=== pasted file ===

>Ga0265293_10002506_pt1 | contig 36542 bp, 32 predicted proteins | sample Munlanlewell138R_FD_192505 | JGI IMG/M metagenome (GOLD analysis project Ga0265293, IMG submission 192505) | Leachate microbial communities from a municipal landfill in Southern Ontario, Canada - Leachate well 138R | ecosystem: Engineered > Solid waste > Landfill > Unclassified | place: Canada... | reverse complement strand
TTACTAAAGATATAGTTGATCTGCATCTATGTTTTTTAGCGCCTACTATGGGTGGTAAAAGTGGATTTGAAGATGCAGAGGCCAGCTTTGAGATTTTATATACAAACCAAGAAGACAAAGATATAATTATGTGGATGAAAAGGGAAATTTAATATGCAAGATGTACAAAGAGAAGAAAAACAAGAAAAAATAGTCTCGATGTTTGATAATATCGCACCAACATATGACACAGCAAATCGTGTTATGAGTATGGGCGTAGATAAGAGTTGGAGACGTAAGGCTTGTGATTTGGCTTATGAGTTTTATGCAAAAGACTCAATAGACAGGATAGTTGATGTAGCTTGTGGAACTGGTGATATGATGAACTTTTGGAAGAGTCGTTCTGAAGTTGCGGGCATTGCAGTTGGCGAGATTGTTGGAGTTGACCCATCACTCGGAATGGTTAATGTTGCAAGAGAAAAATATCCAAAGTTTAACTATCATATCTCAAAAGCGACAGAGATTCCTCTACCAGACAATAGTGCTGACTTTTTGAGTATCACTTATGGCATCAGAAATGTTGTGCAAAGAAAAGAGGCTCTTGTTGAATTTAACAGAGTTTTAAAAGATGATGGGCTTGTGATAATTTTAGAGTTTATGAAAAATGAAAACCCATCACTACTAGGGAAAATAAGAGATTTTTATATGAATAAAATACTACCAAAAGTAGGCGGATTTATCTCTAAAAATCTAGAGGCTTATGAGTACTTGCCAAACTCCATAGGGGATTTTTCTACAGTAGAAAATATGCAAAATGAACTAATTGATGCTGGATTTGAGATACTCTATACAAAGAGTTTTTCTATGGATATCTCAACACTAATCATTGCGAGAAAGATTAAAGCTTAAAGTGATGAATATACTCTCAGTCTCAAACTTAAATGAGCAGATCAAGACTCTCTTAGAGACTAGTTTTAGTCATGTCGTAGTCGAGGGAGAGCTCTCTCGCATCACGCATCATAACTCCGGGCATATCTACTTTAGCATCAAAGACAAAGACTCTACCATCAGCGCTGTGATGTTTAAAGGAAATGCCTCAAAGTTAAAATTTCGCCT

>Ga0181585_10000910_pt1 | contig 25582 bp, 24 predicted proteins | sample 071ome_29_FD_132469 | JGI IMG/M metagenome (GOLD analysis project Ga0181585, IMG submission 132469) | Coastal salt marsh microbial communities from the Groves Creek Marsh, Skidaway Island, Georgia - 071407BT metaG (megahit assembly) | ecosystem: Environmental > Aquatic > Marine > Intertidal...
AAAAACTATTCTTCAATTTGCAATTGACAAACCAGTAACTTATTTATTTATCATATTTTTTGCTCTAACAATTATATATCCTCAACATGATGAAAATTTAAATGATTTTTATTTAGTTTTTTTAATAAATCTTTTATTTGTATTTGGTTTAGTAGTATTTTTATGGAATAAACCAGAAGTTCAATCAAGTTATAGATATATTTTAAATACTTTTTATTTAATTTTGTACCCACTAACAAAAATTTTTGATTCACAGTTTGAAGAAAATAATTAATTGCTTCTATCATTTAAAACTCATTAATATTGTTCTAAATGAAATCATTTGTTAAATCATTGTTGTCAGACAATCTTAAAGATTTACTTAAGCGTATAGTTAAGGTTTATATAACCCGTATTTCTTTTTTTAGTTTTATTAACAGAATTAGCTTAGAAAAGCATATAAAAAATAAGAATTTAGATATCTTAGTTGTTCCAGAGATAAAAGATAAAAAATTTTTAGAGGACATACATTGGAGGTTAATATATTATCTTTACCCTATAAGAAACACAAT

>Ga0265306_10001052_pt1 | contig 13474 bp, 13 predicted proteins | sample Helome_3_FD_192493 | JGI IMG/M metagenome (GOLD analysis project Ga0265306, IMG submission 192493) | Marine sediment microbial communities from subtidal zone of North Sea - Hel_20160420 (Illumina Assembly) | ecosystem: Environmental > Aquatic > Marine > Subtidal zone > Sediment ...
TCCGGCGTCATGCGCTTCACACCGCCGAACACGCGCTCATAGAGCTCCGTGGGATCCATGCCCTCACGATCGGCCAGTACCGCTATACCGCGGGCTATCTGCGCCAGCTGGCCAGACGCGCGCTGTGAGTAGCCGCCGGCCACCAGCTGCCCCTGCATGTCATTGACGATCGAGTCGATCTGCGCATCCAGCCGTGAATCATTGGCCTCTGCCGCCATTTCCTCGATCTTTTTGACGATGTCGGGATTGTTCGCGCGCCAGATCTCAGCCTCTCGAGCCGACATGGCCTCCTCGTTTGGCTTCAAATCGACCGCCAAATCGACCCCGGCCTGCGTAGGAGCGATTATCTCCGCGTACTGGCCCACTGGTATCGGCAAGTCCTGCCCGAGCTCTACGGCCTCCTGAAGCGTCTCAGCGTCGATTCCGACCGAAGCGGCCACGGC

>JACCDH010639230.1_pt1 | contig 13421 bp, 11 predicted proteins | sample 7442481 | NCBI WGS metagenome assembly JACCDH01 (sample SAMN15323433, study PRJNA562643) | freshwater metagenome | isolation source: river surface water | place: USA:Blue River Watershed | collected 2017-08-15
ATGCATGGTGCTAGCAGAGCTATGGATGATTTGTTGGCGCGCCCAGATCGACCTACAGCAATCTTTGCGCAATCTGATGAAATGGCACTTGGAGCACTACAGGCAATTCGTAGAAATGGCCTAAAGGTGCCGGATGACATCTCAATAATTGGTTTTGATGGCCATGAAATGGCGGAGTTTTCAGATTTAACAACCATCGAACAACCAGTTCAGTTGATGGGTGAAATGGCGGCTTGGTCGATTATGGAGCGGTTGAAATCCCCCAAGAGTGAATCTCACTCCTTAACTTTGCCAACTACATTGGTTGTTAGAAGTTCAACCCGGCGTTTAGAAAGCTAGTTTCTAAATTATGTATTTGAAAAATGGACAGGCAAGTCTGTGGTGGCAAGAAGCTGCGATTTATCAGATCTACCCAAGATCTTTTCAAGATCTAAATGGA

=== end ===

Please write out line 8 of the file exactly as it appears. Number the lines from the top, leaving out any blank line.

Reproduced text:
ATGCATGGTGCTAGCAGAGCTATGGATGATTTGTTGGCGCGCCCAGATCGACCTACAGCAATCTTTGCGCAATCTGATGAAATGGCACTTGGAGCACTACAGGCAATTCGTAGAAATGGCCTAAAGGTGCCGGATGACATCTCAATAATTGGTTTTGATGGCCATGAAATGGCGGAGTTTTCAGATTTAACAACCATCGAACAACCAGTTCAGTTGATGGGTGAAATGGCGGCTTGGTCGATTATGGAGCGGTTGAAATCCCCCAAGAGTGAATCTCACTCCTTAACTTTGCCAACTACATTGGTTGTTAGAAGTTCAACCCGGCGTTTAGAAAGCTAGTTTCTAAATTATGTATTTGAAAAATGGACAGGCAAGTCTGTGGTGGCAAGAAGCTGCGATTTATCAGATCTACCCAAGATCTTTTCAAGATCTAAATGGA